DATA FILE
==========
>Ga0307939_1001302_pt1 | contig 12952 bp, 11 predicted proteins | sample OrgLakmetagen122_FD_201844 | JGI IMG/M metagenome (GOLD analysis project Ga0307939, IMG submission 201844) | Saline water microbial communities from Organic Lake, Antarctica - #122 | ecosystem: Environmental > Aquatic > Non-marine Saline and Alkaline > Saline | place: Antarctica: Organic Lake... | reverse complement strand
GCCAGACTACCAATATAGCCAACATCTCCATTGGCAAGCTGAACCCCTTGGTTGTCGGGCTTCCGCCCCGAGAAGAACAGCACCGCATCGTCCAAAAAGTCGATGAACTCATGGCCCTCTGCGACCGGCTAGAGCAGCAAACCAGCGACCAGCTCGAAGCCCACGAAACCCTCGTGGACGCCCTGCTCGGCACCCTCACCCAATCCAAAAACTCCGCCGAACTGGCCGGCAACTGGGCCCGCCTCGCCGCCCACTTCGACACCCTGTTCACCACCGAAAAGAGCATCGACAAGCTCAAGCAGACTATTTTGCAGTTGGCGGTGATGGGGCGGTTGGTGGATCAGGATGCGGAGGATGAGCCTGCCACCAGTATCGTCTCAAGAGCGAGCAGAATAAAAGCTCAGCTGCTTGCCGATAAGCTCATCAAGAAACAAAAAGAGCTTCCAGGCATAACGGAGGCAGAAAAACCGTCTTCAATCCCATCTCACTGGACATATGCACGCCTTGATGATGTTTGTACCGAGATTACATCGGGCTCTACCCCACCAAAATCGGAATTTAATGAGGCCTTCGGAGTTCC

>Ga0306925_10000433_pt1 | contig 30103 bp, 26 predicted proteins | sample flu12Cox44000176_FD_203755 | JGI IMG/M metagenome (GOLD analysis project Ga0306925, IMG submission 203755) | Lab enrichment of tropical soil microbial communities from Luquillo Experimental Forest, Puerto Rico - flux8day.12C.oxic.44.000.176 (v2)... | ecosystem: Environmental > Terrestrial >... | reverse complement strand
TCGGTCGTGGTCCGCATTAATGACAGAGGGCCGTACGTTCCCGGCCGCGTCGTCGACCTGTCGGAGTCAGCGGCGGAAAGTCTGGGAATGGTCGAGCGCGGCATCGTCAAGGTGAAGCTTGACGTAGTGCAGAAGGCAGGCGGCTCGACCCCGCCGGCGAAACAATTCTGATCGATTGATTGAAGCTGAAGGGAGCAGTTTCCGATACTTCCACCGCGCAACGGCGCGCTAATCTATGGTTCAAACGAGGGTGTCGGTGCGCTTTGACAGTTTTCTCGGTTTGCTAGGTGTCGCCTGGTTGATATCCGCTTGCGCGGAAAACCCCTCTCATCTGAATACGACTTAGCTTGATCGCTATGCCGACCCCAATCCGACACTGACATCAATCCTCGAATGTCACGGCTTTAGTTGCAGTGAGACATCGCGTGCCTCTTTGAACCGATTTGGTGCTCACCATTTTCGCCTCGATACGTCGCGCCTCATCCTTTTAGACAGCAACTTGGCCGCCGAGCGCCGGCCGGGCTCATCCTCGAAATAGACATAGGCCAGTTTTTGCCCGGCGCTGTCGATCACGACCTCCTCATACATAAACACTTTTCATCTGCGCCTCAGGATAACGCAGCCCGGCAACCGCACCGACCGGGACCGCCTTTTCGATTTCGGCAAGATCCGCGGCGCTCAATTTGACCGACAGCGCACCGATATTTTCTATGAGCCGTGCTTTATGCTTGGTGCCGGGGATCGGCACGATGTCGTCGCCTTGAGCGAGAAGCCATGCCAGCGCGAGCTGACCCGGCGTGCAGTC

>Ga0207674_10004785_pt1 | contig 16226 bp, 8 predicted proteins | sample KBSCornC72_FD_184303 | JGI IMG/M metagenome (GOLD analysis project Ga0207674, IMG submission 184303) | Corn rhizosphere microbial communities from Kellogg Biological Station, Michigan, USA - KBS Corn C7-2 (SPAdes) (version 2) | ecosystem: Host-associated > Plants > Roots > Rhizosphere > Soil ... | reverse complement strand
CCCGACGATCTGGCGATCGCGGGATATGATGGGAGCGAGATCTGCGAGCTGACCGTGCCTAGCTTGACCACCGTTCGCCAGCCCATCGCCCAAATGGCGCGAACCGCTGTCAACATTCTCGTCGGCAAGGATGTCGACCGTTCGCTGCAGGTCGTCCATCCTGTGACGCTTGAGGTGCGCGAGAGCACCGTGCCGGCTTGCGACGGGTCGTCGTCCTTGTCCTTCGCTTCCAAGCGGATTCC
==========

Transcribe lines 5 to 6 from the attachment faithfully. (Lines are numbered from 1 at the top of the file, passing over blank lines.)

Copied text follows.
>Ga0207674_10004785_pt1 | contig 16226 bp, 8 predicted proteins | sample KBSCornC72_FD_184303 | JGI IMG/M metagenome (GOLD analysis project Ga0207674, IMG submission 184303) | Corn rhizosphere microbial communities from Kellogg Biological Station, Michigan, USA - KBS Corn C7-2 (SPAdes) (version 2) | ecosystem: Host-associated > Plants > Roots > Rhizosphere > Soil ... | reverse complement strand
CCCGACGATCTGGCGATCGCGGGATATGATGGGAGCGAGATCTGCGAGCTGACCGTGCCTAGCTTGACCACCGTTCGCCAGCCCATCGCCCAAATGGCGCGAACCGCTGTCAACATTCTCGTCGGCAAGGATGTCGACCGTTCGCTGCAGGTCGTCCATCCTGTGACGCTTGAGGTGCGCGAGAGCACCGTGCCGGCTTGCGACGGGTCGTCGTCCTTGTCCTTCGCTTCCAAGCGGATTCC